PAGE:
I’ve held onto this identity, even after asking the question, “if not academia, then what?” and getting a definitive answer: writing. So, I spend time exploring this option. Writing here, writing there. Even, on occasion, calling myself a writer. But honestly, I don’t write. On a good day, I write morning pages. Most days aren’t so good. The intentions are there, but the will and passion seem to have been boxed up with the graduate school self. So, I reminisce about something that’s never happened and never will, and I avoid what’s in front of me. It’s a dysfunctional relationship with both identities. I can’t fully embrace one because I haven’t properly let go and mourned the other. Sounds like a romantic/intimate relationship, doesn’t it? That’s because it is, and perhaps even more so—it is, after all, a relationship with oneself.

The conundrum of all this is in the letting go. It’s not like breaking up with a significant other. In some regard, that’s easy: delete all emails, text messages, contact info. Return/toss out tokens of love, along with all the belongings left in your house. Cry to your friends, who remind you that you deserve better, and then feed you chocolate and pour you cocktails. “He/She is a horrible person for breaking your heart—let’s find you someone else.” But how do you break up with part of yourself? There’s no one to cry to and nothing to throw away. And, wow, it’s been a long relationship that had a place and a rightness… but it’s no longer the right one for me. I’m not sure I have the answer of how to do this, but I know that if I want to commit to Michelle the Writer, I have to let go of Michelle the Academic. And I suspect that the answer lies, ironically, in writing.

Occupy Conundrum: Tales of holiday angst and morals, part 1

I’ve been trying to write for over a week and a half, to no avail. Since writing about the Occupy Movement seems to be stuck inside the writer’s block, I’ll say what’s really on my mind. The holidays—or helladays as I like to call them—suck! Now, before you tell me that it’s all in the attitude (I know), that the world is full of love and joy (I know, but at times I wonder), and that happiness and peace are found within (yes, unless it’s December), let me share what I’ve witnessed.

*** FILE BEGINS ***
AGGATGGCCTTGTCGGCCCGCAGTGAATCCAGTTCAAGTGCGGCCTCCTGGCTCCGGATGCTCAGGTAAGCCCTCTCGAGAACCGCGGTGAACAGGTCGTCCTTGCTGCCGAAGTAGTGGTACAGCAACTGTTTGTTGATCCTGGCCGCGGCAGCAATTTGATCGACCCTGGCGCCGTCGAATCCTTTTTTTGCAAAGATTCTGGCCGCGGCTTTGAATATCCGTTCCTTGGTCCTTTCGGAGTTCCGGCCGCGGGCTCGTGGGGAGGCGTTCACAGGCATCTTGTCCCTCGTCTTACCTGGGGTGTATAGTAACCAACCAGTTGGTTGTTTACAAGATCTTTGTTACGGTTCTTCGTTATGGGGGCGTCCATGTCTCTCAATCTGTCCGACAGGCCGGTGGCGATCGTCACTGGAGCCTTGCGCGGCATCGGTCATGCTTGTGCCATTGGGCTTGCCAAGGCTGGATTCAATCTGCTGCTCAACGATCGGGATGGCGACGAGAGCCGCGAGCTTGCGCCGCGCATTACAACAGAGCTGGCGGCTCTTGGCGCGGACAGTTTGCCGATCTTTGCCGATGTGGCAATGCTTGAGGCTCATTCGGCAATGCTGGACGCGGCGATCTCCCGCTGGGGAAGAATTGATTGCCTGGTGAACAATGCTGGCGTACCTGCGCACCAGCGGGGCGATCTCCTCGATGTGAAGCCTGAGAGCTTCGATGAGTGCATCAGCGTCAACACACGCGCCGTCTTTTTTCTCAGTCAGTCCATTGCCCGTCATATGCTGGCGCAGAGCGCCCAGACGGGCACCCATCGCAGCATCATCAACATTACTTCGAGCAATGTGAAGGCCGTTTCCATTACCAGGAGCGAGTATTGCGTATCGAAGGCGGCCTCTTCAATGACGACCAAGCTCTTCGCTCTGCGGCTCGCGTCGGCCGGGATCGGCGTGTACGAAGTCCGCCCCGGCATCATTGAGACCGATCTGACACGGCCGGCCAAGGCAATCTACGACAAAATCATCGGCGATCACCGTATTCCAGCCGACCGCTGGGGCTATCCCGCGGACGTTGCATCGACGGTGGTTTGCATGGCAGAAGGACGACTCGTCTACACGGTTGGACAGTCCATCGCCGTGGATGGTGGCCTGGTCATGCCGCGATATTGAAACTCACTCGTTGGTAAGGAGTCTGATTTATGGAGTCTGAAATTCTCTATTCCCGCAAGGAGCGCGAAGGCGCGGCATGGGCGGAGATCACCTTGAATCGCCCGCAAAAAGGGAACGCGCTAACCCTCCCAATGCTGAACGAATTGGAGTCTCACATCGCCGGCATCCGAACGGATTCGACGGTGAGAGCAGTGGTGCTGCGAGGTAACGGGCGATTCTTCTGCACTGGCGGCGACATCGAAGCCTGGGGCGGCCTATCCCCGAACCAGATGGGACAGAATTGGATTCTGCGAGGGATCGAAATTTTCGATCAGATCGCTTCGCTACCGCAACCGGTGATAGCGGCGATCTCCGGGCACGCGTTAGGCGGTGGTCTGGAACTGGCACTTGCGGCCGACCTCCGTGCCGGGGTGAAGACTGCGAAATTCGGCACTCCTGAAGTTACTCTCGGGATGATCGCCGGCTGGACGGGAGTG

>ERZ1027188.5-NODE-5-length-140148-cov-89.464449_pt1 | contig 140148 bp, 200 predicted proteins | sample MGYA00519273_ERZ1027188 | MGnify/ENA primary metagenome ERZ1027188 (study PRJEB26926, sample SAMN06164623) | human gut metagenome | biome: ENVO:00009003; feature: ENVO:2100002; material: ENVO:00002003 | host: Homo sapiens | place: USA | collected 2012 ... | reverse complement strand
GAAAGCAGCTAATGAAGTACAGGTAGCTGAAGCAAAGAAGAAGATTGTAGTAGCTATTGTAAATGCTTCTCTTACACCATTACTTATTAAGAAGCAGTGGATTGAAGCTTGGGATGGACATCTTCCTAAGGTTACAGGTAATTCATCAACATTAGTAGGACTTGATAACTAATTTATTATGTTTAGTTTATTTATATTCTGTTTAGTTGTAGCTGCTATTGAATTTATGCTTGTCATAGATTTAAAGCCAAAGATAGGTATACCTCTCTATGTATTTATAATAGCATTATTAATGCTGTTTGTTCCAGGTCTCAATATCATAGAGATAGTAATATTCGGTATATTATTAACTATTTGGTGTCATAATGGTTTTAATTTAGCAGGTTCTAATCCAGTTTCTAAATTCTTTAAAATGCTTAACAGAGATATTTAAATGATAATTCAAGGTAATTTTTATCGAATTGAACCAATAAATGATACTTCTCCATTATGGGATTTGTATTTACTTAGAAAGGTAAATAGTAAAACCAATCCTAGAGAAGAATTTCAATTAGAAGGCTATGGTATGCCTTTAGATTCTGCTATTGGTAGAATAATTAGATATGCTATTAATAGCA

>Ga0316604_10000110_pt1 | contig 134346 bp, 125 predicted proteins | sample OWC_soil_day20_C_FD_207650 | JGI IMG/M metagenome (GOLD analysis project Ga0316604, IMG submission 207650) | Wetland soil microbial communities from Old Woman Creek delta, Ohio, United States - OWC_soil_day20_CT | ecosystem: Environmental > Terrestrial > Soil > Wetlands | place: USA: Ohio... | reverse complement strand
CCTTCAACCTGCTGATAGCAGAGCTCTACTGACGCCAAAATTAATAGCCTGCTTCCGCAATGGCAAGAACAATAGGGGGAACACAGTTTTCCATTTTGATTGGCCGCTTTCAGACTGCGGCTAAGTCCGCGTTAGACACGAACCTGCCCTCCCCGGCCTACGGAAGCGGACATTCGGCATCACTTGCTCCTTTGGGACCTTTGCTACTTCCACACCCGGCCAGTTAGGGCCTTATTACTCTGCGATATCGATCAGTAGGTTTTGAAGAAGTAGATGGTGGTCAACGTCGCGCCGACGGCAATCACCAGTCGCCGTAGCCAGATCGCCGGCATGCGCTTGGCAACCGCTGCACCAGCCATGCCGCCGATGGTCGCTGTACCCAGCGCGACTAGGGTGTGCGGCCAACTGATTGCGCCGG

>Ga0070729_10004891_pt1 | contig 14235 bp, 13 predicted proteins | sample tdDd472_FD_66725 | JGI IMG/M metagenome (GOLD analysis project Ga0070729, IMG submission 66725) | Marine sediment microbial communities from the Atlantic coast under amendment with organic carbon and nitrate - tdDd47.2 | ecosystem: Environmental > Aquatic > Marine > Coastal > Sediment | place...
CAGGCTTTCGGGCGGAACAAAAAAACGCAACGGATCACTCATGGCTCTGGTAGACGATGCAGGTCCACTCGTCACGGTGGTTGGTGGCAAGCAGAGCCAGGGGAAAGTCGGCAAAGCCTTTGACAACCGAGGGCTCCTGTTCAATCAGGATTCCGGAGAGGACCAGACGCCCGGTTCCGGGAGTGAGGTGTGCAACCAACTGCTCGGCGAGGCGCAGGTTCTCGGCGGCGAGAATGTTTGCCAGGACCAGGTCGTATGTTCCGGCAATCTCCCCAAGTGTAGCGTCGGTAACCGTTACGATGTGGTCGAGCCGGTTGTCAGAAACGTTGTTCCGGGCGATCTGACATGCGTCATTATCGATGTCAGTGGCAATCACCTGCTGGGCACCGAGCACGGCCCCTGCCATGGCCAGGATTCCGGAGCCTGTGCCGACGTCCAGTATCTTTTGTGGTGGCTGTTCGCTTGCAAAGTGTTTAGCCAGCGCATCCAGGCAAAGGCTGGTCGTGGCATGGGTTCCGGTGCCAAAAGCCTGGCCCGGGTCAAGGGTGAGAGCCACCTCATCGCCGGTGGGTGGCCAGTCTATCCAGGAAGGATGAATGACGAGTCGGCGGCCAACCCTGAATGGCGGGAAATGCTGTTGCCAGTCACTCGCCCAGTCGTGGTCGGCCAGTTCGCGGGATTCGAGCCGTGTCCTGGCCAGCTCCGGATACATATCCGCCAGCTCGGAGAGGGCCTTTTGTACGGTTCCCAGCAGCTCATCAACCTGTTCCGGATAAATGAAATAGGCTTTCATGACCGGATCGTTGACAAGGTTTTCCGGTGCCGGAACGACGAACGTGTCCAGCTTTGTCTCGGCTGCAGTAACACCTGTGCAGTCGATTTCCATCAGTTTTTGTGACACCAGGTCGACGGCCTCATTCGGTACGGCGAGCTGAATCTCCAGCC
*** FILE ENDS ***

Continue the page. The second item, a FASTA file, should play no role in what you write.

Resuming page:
Last week I read the following article, posted by Occupy Denver on Facebook:

Rather than give away the ending, I’ll just say that the occupiers did right by offering this woman kindness and support—a community. The government and corporations, not so much. In a country as affluent as the U.S.A., this story shouldn’t exist.

The moral: If you are out holiday shopping (i.e. buying mass produced goods that support corporations, who probably don’t support you), pick up a blanket or sleeping bag and drop it off at your local homeless shelter, occupy encampment, or better yet, give it directly where it is needed—to a homeless person. And remember that while you are hanging your stocking and are snug in your bed to be grateful that you have warmth, a place to live, and money to buy gifts.

This week, I saw the following:

Read the blog post, if you feel so inclined (I highly recommend it), but my comment here is mostly about the picture. We live in a country that prides itself on its religious freedom and tolerance of others. We even go so far as to invade other countries, all in the name of freeing the disenfranchised from the their fascist, corrupt, greedy oppressors. But how, then, do we account for this sign? I’ve come to the conclusion that most Christians are rarely Christ-like.